I’m so pleased to welcome my friend Kathryn Warner for her new biography of Edward II. I’ve been looking forward to a book like this for years, and what better person than Kathryn to write it?
Kathryn and I first met online a number of years ago, when I published my first novel, The Traitor’s Wife, about Eleanor de Clare, Edward II’s favorite niece and the wife of his favorite, Hugh le Despenser the younger. Given that, what better topic for this guest post than Edward II and the Despenser family? Over to Kathryn:
King Edward II of England (reigned 1307 to 1327) is famous, or infamous, for his reliance on male ‘favourites’, the best known of whom is Piers Gaveston, whom Edward made earl of Cornwall and who was beheaded by a group of the king’s aggrieved barons in June 1312. The last of the favourites, Hugh Despenser the Younger, is not nearly so well-known, even though he was far more politically powerful than Piers Gaveston and helped bring about the king’s downfall and his own in 1326/27. Rather curiously, Edward II also had some kind of intense relationship near the end of his reign with Hugh Despenser’s wife – who happened to be his own niece, Eleanor de Clare.
Hugh Despenser the Younger was born sometime in the late 1280s as the elder son of Hugh Despenser the Elder, stepson of the earl of Norfolk and later earl of Winchester (1261-1326) and Isabel Beauchamp (1260s-1306), daughter and sister of earls of Warwick and first cousin of the earl of Ulster. Hugh the Younger made a splendid marriage in May 1306 when Edward I arranged and attended his wedding to his eldest granddaughter Eleanor de Clare, thirteen-year-old daughter of the earl of Gloucester and Edward I’s second daughter Joan of Acre. Hugh and Eleanor’s relationship seems to have been successful, as they had at least ten children together in their twenty-year marriage: Hugh, Edward, Gilbert, John, Isabel, Joan, Eleanor, Margaret, Elizabeth and an unnamed boy who died young in 1321.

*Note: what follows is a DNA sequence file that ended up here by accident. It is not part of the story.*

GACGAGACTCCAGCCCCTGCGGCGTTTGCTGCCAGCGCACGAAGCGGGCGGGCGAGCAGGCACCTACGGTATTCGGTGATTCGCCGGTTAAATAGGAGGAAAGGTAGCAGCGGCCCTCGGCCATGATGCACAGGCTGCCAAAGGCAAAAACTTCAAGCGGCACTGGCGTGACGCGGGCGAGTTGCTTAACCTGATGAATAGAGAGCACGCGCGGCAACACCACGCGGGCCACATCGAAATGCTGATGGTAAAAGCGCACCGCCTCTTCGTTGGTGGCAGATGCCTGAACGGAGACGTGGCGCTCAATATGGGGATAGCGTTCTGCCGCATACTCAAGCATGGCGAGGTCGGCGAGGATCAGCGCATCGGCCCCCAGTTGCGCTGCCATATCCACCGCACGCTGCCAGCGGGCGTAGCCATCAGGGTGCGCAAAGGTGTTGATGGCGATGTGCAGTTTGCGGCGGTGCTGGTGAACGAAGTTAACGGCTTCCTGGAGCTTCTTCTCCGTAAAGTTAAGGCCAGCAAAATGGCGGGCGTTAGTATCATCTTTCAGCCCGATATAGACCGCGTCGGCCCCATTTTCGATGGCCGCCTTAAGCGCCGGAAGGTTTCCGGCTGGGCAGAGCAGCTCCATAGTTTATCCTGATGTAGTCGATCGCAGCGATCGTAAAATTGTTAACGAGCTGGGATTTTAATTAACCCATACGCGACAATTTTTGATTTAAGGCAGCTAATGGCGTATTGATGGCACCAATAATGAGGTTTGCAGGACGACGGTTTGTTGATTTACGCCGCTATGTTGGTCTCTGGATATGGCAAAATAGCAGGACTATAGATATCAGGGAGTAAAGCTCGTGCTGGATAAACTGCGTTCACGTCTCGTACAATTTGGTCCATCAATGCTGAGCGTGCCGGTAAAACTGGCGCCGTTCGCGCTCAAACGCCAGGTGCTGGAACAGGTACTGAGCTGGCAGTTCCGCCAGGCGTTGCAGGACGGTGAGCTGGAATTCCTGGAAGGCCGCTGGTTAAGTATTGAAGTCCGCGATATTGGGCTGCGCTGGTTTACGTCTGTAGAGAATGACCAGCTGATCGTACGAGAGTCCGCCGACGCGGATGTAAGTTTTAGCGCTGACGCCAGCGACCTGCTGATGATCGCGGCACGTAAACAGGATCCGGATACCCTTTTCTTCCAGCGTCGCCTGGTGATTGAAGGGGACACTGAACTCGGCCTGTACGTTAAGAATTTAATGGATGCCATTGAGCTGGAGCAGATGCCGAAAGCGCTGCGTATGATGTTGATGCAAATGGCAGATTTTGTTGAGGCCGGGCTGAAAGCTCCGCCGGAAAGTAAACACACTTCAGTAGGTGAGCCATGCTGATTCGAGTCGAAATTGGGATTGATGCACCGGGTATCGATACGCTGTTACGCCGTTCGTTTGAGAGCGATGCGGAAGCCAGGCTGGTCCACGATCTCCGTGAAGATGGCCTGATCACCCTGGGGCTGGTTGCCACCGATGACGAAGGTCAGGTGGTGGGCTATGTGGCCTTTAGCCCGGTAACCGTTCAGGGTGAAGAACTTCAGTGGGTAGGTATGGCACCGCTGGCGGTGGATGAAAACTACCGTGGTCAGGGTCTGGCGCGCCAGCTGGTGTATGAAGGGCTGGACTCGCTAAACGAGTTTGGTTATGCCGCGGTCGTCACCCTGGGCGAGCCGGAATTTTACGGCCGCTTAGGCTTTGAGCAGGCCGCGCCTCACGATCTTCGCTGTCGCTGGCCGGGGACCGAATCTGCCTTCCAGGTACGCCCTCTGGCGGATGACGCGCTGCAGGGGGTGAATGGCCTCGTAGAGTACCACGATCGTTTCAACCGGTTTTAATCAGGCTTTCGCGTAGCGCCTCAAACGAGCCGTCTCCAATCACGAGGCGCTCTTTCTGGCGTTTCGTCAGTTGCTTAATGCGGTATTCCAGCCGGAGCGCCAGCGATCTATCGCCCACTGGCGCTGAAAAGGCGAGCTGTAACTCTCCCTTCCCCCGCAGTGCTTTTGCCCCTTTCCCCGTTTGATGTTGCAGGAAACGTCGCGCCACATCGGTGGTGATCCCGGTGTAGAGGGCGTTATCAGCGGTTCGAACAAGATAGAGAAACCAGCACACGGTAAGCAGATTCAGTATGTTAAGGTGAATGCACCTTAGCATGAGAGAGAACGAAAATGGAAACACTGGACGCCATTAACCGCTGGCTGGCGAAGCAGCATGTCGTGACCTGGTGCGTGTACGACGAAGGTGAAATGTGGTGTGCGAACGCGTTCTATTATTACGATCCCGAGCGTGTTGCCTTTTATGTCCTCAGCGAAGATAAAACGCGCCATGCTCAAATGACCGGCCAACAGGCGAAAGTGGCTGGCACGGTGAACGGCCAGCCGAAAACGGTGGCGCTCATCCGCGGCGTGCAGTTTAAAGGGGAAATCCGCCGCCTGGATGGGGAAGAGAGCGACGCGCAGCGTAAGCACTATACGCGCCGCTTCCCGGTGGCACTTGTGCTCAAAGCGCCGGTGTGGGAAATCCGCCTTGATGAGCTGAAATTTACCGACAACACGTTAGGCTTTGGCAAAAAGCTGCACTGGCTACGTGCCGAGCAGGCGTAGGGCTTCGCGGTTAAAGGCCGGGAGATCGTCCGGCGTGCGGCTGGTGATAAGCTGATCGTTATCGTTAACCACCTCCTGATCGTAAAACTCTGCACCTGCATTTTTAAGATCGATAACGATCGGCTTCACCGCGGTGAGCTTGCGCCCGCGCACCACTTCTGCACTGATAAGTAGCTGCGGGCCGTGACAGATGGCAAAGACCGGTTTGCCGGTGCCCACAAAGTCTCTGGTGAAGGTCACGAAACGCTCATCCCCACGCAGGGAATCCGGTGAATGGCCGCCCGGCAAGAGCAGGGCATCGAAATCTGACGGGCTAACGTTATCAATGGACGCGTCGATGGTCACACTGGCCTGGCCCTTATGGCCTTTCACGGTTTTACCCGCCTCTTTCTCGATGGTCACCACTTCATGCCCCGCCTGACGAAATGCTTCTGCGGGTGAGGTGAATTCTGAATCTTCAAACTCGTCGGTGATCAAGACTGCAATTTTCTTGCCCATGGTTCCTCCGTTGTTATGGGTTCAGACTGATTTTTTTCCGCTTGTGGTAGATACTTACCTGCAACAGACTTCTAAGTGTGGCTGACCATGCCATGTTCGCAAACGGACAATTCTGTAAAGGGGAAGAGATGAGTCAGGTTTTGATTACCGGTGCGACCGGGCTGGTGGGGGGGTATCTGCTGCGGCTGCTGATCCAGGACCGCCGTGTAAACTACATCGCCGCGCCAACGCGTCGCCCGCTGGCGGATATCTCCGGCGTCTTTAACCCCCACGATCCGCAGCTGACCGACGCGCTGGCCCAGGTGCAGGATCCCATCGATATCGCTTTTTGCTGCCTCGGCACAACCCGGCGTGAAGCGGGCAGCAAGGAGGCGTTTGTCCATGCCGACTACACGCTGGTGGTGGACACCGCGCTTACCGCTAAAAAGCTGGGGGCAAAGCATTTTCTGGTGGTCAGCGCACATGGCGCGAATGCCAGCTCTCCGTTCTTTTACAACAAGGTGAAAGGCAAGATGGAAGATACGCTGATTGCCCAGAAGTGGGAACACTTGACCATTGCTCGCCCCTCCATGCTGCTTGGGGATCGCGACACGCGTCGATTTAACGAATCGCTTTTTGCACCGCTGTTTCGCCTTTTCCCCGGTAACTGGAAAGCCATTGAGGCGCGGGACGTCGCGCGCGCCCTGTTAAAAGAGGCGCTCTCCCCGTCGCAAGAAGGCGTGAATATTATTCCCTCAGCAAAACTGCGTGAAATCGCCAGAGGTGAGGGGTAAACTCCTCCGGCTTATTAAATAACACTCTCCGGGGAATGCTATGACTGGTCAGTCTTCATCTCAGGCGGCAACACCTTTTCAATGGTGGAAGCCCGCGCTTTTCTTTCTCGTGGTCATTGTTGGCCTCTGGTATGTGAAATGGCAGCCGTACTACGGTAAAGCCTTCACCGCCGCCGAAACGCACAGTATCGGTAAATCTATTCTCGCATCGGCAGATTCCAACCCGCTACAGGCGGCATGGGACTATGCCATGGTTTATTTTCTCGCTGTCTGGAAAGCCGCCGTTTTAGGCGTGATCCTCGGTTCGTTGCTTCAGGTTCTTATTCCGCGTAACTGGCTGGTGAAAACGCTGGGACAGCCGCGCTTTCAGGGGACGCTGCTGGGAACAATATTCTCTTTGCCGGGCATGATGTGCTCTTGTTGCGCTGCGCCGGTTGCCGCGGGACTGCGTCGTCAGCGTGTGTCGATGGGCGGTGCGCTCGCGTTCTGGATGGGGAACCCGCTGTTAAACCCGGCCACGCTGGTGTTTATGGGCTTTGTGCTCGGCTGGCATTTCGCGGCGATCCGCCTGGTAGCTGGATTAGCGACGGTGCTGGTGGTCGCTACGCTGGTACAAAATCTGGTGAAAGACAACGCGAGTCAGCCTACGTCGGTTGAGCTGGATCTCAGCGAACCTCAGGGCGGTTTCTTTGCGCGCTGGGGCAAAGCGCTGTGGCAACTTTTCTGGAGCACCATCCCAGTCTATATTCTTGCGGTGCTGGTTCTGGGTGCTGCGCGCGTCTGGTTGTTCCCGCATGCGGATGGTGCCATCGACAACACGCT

On January 1, 1327, Queen Isabella, having executed her enemies and imprisoned her husband, King Edward II, turned her attention to much smaller matters: Hugh le Despenser the younger’s little daughters. On that day, the queen issued an order that Eleanor le Despenser be packed off to Sempringham, a Gilbertine priory in Lincolnshire, and veiled as a nun “without delay.” A similar order sent Margaret to Watton, another Gilbertine priory in Yorkshire. Coming just a few weeks after the brutal execution of the girls’ father and the imprisonment of their mother, the queen’s orders completed the unraveling of the privileged existence these girls had enjoyed.
Hugh le Despenser had left four sons and five daughters behind him. Isabel, the oldest of the girls, was about fourteen. She had been married as a child to Richard Fitzalan and thereby escaped her younger sisters’ fate.